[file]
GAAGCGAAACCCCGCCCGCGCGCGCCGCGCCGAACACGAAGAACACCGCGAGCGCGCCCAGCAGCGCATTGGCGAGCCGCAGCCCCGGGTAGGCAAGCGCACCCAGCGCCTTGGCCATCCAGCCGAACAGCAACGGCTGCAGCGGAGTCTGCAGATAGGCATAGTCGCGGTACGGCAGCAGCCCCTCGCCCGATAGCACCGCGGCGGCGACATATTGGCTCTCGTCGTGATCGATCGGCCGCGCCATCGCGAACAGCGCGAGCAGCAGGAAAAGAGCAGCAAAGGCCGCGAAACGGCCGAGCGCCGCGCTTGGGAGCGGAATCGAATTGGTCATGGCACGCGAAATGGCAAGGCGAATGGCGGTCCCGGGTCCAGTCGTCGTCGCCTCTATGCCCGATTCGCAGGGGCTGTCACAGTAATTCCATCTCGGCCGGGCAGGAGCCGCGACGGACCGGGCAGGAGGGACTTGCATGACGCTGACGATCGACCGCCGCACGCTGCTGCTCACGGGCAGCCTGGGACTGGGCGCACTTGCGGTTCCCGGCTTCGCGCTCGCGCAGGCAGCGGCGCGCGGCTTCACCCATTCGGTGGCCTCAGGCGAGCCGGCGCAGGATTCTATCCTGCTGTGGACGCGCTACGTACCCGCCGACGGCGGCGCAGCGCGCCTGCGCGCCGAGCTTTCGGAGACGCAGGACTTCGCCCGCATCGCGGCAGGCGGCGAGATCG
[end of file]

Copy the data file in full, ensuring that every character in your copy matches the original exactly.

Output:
GAAGCGAAACCCCGCCCGCGCGCGCCGCGCCGAACACGAAGAACACCGCGAGCGCGCCCAGCAGCGCATTGGCGAGCCGCAGCCCCGGGTAGGCAAGCGCACCCAGCGCCTTGGCCATCCAGCCGAACAGCAACGGCTGCAGCGGAGTCTGCAGATAGGCATAGTCGCGGTACGGCAGCAGCCCCTCGCCCGATAGCACCGCGGCGGCGACATATTGGCTCTCGTCGTGATCGATCGGCCGCGCCATCGCGAACAGCGCGAGCAGCAGGAAAAGAGCAGCAAAGGCCGCGAAACGGCCGAGCGCCGCGCTTGGGAGCGGAATCGAATTGGTCATGGCACGCGAAATGGCAAGGCGAATGGCGGTCCCGGGTCCAGTCGTCGTCGCCTCTATGCCCGATTCGCAGGGGCTGTCACAGTAATTCCATCTCGGCCGGGCAGGAGCCGCGACGGACCGGGCAGGAGGGACTTGCATGACGCTGACGATCGACCGCCGCACGCTGCTGCTCACGGGCAGCCTGGGACTGGGCGCACTTGCGGTTCCCGGCTTCGCGCTCGCGCAGGCAGCGGCGCGCGGCTTCACCCATTCGGTGGCCTCAGGCGAGCCGGCGCAGGATTCTATCCTGCTGTGGACGCGCTACGTACCCGCCGACGGCGGCGCAGCGCGCCTGCGCGCCGAGCTTTCGGAGACGCAGGACTTCGCCCGCATCGCGGCAGGCGGCGAGATCG